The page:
Sunday, January 8, 2017

CSP on steroids

The Crescent Dunes CSP facility, via PowerMag

CSP stands for 'concentrated solar power', with 'with storage' always understood.  In fact, the Ivanpah CSP plant, which is the biggest in the US, doesn't have storage, but the Crescent Dunes facility at Tonopah  in Nevada has 10 hours' worth.  You can read an excellent detailed article about the Crescent Dunes plant here.

On a normal day, Crescent Dunes begins generating power around 10 a.m., reaches full power around noon, and stays there until 10 p.m. to midnight per the terms of its PPA, which calls for 12 to 14 hours of generation a day. This helps NV Energy meet peak evening demand, and Crescent Dunes shuts down as that demand falls late at night. 
But that’s only what it’s contracted to do for the utility. The PPA, in fact, doesn’t exploit the plant’s full capabilities. By reducing its net output slightly, Crescent Dunes can actually operate 24 hours a day, banking excess thermal energy while the sun shines and using it to generate steam all night. As a proof of concept, SolarReserve ran the plant for a continuous 120-hour period during July. While doing so, it was able to maintain full power for most of the day, only ramping down to about 60% power during the early morning hours.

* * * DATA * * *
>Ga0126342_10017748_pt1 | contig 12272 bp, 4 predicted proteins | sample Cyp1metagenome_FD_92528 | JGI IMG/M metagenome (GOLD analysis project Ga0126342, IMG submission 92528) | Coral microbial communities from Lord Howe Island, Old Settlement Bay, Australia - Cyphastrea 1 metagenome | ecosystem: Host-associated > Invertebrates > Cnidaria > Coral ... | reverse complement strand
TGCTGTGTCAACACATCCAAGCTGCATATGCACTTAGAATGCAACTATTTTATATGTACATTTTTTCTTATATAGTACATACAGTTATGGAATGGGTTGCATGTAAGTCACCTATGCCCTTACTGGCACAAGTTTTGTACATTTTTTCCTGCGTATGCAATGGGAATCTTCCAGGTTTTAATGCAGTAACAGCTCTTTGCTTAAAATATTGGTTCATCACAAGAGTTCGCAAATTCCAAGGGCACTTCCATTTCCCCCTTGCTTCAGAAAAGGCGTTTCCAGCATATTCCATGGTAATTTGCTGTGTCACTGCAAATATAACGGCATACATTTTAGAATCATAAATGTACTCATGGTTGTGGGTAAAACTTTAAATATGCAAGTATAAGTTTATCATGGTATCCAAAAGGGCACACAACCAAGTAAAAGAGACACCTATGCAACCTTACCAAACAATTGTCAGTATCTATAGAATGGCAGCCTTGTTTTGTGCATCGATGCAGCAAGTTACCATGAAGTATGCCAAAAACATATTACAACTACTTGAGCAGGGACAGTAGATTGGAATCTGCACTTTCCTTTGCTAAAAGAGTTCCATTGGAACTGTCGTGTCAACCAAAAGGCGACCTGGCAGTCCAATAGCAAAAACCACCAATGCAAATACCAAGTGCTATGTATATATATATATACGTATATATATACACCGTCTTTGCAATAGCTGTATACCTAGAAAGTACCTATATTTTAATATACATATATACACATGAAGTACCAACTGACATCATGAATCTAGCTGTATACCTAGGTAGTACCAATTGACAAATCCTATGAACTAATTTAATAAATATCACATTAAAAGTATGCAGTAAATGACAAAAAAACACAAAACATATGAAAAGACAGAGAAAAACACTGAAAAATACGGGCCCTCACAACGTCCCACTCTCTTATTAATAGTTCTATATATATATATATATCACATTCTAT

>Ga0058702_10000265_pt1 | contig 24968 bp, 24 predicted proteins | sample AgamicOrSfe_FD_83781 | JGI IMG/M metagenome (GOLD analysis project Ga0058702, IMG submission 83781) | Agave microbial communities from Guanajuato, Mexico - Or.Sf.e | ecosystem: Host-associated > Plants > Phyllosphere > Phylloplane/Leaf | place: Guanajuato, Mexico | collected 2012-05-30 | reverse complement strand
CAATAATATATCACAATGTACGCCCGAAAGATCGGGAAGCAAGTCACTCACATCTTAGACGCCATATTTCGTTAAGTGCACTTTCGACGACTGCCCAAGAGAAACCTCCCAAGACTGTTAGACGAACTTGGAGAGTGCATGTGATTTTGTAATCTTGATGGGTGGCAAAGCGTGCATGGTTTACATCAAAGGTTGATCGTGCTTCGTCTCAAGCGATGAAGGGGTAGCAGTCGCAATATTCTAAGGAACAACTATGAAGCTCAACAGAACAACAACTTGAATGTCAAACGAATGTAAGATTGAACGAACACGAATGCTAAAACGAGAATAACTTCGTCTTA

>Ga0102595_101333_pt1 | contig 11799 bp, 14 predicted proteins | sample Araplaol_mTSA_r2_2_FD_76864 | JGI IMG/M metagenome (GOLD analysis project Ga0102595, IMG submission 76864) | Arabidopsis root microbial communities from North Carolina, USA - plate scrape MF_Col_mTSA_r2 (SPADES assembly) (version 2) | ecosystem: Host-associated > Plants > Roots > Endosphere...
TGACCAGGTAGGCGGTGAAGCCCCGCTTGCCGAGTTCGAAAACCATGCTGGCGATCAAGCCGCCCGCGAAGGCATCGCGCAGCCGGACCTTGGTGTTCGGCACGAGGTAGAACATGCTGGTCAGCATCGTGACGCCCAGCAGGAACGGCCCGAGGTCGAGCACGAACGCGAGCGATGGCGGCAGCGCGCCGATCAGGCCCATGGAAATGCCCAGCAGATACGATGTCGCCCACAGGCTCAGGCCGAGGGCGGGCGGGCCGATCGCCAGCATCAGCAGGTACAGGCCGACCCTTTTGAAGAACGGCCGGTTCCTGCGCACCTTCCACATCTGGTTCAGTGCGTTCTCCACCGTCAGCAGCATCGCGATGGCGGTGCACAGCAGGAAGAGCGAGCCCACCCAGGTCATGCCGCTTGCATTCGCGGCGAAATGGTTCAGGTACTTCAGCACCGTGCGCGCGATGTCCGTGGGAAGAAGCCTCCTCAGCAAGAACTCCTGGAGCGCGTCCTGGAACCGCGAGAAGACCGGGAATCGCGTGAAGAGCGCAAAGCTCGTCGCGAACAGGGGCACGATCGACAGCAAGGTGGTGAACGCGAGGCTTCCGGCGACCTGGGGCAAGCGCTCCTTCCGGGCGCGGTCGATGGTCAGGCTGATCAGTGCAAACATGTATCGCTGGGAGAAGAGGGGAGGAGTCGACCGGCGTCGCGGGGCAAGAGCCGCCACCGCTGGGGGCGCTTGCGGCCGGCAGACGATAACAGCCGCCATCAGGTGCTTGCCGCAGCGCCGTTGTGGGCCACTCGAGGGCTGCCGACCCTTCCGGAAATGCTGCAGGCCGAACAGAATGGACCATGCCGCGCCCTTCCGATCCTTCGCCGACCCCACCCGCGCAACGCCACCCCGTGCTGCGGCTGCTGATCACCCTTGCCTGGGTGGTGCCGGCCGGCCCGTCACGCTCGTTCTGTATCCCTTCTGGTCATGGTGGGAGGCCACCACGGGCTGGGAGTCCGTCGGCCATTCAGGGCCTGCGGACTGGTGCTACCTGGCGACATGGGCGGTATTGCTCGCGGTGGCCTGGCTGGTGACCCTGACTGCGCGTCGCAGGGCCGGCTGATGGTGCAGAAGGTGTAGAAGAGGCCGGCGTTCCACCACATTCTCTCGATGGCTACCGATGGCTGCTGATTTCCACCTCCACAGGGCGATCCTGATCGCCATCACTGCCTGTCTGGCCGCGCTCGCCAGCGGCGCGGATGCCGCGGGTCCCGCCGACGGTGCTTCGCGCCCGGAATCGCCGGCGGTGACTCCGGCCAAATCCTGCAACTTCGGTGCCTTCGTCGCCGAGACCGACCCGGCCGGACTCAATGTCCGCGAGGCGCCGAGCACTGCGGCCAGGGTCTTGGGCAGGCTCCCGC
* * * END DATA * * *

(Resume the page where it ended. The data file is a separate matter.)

SolarReserve has an array of new plants in various stages of development that will be less expensive and even more efficient than Crescent Dunes, Smith said. Two near-term examples will move substantially past what the company has achieved in Nevada. 
The 100-MW Redstone project in South Africa, which breaks ground this fall and will incorporate 12 hours of storage, should see about a 30% decrease in construction costs from Crescent Dunes, as well as reduced construction times. The 260-MW Copiapó project in Chile, with 14 hours of storage, plans to bid its power at under $70/MWh, without subsidies. That plant, using two solar towers and an additional 150 MW of PV generation, is being designed from the ground up to operate as a 24-hour-a-day baseload facility.